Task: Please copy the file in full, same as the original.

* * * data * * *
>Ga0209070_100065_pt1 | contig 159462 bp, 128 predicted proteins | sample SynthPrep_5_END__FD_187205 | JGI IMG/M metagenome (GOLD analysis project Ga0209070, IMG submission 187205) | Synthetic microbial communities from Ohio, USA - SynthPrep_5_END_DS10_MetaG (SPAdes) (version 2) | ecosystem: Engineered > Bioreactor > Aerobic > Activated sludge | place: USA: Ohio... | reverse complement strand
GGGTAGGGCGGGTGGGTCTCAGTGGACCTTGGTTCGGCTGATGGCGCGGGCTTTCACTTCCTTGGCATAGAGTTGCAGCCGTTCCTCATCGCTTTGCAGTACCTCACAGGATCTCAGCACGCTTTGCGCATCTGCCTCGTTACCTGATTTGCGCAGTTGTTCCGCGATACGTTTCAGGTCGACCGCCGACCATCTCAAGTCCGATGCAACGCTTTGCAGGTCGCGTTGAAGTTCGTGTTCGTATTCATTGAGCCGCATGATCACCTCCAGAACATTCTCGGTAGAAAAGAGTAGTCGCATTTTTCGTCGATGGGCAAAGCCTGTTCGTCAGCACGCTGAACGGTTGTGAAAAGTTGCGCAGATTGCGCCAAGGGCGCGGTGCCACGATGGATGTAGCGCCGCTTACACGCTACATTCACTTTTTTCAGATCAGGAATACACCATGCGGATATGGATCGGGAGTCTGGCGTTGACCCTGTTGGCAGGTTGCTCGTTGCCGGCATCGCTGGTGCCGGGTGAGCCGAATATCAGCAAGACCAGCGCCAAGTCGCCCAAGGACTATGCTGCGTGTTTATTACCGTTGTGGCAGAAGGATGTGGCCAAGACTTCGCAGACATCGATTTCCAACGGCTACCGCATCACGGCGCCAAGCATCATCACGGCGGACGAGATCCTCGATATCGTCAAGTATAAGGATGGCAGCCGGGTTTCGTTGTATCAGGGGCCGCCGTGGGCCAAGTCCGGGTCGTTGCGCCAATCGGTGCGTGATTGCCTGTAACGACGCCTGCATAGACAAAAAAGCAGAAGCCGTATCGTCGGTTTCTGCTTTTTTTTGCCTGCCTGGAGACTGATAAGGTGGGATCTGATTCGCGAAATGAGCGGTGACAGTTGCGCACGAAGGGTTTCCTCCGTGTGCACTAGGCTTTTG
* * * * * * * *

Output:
>Ga0209070_100065_pt1 | contig 159462 bp, 128 predicted proteins | sample SynthPrep_5_END__FD_187205 | JGI IMG/M metagenome (GOLD analysis project Ga0209070, IMG submission 187205) | Synthetic microbial communities from Ohio, USA - SynthPrep_5_END_DS10_MetaG (SPAdes) (version 2) | ecosystem: Engineered > Bioreactor > Aerobic > Activated sludge | place: USA: Ohio... | reverse complement strand
GGGTAGGGCGGGTGGGTCTCAGTGGACCTTGGTTCGGCTGATGGCGCGGGCTTTCACTTCCTTGGCATAGAGTTGCAGCCGTTCCTCATCGCTTTGCAGTACCTCACAGGATCTCAGCACGCTTTGCGCATCTGCCTCGTTACCTGATTTGCGCAGTTGTTCCGCGATACGTTTCAGGTCGACCGCCGACCATCTCAAGTCCGATGCAACGCTTTGCAGGTCGCGTTGAAGTTCGTGTTCGTATTCATTGAGCCGCATGATCACCTCCAGAACATTCTCGGTAGAAAAGAGTAGTCGCATTTTTCGTCGATGGGCAAAGCCTGTTCGTCAGCACGCTGAACGGTTGTGAAAAGTTGCGCAGATTGCGCCAAGGGCGCGGTGCCACGATGGATGTAGCGCCGCTTACACGCTACATTCACTTTTTTCAGATCAGGAATACACCATGCGGATATGGATCGGGAGTCTGGCGTTGACCCTGTTGGCAGGTTGCTCGTTGCCGGCATCGCTGGTGCCGGGTGAGCCGAATATCAGCAAGACCAGCGCCAAGTCGCCCAAGGACTATGCTGCGTGTTTATTACCGTTGTGGCAGAAGGATGTGGCCAAGACTTCGCAGACATCGATTTCCAACGGCTACCGCATCACGGCGCCAAGCATCATCACGGCGGACGAGATCCTCGATATCGTCAAGTATAAGGATGGCAGCCGGGTTTCGTTGTATCAGGGGCCGCCGTGGGCCAAGTCCGGGTCGTTGCGCCAATCGGTGCGTGATTGCCTGTAACGACGCCTGCATAGACAAAAAAGCAGAAGCCGTATCGTCGGTTTCTGCTTTTTTTTGCCTGCCTGGAGACTGATAAGGTGGGATCTGATTCGCGAAATGAGCGGTGACAGTTGCGCACGAAGGGTTTCCTCCGTGTGCACTAGGCTTTTG